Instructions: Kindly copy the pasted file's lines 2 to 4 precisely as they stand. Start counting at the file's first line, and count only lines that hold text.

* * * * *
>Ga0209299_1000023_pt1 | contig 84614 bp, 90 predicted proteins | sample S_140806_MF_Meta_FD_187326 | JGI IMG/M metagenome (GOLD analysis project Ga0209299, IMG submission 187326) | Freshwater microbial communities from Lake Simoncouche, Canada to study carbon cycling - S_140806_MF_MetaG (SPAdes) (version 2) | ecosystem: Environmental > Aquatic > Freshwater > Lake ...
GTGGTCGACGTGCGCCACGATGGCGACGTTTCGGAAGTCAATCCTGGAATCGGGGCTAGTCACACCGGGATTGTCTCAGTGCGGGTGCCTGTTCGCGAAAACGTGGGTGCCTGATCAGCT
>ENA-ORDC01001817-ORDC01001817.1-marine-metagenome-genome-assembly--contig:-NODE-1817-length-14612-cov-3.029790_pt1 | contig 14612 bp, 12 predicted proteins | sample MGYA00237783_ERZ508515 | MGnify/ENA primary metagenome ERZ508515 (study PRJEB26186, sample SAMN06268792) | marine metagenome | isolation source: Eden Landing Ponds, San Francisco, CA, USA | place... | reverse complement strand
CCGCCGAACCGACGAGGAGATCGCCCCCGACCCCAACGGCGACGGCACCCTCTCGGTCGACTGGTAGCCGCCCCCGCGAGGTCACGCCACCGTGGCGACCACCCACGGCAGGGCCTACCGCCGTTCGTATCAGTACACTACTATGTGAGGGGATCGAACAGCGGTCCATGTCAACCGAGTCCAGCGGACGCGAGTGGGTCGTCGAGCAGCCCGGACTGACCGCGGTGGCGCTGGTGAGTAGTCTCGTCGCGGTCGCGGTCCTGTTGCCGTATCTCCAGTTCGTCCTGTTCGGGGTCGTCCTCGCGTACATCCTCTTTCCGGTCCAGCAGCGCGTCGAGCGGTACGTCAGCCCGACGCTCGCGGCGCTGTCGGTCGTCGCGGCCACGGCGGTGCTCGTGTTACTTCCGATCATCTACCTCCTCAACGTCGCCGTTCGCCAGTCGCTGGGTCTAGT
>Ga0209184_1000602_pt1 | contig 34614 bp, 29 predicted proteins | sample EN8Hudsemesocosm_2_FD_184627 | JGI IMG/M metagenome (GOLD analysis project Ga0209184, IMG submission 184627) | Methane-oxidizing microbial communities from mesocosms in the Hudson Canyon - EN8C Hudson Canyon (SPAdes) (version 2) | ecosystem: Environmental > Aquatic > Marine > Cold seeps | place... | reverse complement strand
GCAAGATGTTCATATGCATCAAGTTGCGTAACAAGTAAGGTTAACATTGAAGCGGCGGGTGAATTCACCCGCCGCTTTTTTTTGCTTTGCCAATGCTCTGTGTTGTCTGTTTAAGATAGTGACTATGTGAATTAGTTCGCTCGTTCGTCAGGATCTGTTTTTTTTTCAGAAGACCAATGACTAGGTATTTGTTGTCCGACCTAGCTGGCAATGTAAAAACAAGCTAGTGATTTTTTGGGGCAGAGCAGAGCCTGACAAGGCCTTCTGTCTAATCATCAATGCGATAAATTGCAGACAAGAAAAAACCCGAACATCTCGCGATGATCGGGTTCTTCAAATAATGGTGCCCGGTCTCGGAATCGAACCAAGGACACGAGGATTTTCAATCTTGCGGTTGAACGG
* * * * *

GTGGTCGACGTGCGCCACGATGGCGACGTTTCGGAAGTCAATCCTGGAATCGGGGCTAGTCACACCGGGATTGTCTCAGTGCGGGTGCCTGTTCGCGAAAACGTGGGTGCCTGATCAGCT
>ENA-ORDC01001817-ORDC01001817.1-marine-metagenome-genome-assembly--contig:-NODE-1817-length-14612-cov-3.029790_pt1 | contig 14612 bp, 12 predicted proteins | sample MGYA00237783_ERZ508515 | MGnify/ENA primary metagenome ERZ508515 (study PRJEB26186, sample SAMN06268792) | marine metagenome | isolation source: Eden Landing Ponds, San Francisco, CA, USA | place... | reverse complement strand
CCGCCGAACCGACGAGGAGATCGCCCCCGACCCCAACGGCGACGGCACCCTCTCGGTCGACTGGTAGCCGCCCCCGCGAGGTCACGCCACCGTGGCGACCACCCACGGCAGGGCCTACCGCCGTTCGTATCAGTACACTACTATGTGAGGGGATCGAACAGCGGTCCATGTCAACCGAGTCCAGCGGACGCGAGTGGGTCGTCGAGCAGCCCGGACTGACCGCGGTGGCGCTGGTGAGTAGTCTCGTCGCGGTCGCGGTCCTGTTGCCGTATCTCCAGTTCGTCCTGTTCGGGGTCGTCCTCGCGTACATCCTCTTTCCGGTCCAGCAGCGCGTCGAGCGGTACGTCAGCCCGACGCTCGCGGCGCTGTCGGTCGTCGCGGCCACGGCGGTGCTCGTGTTACTTCCGATCATCTACCTCCTCAACGTCGCCGTTCGCCAGTCGCTGGGTCTAGT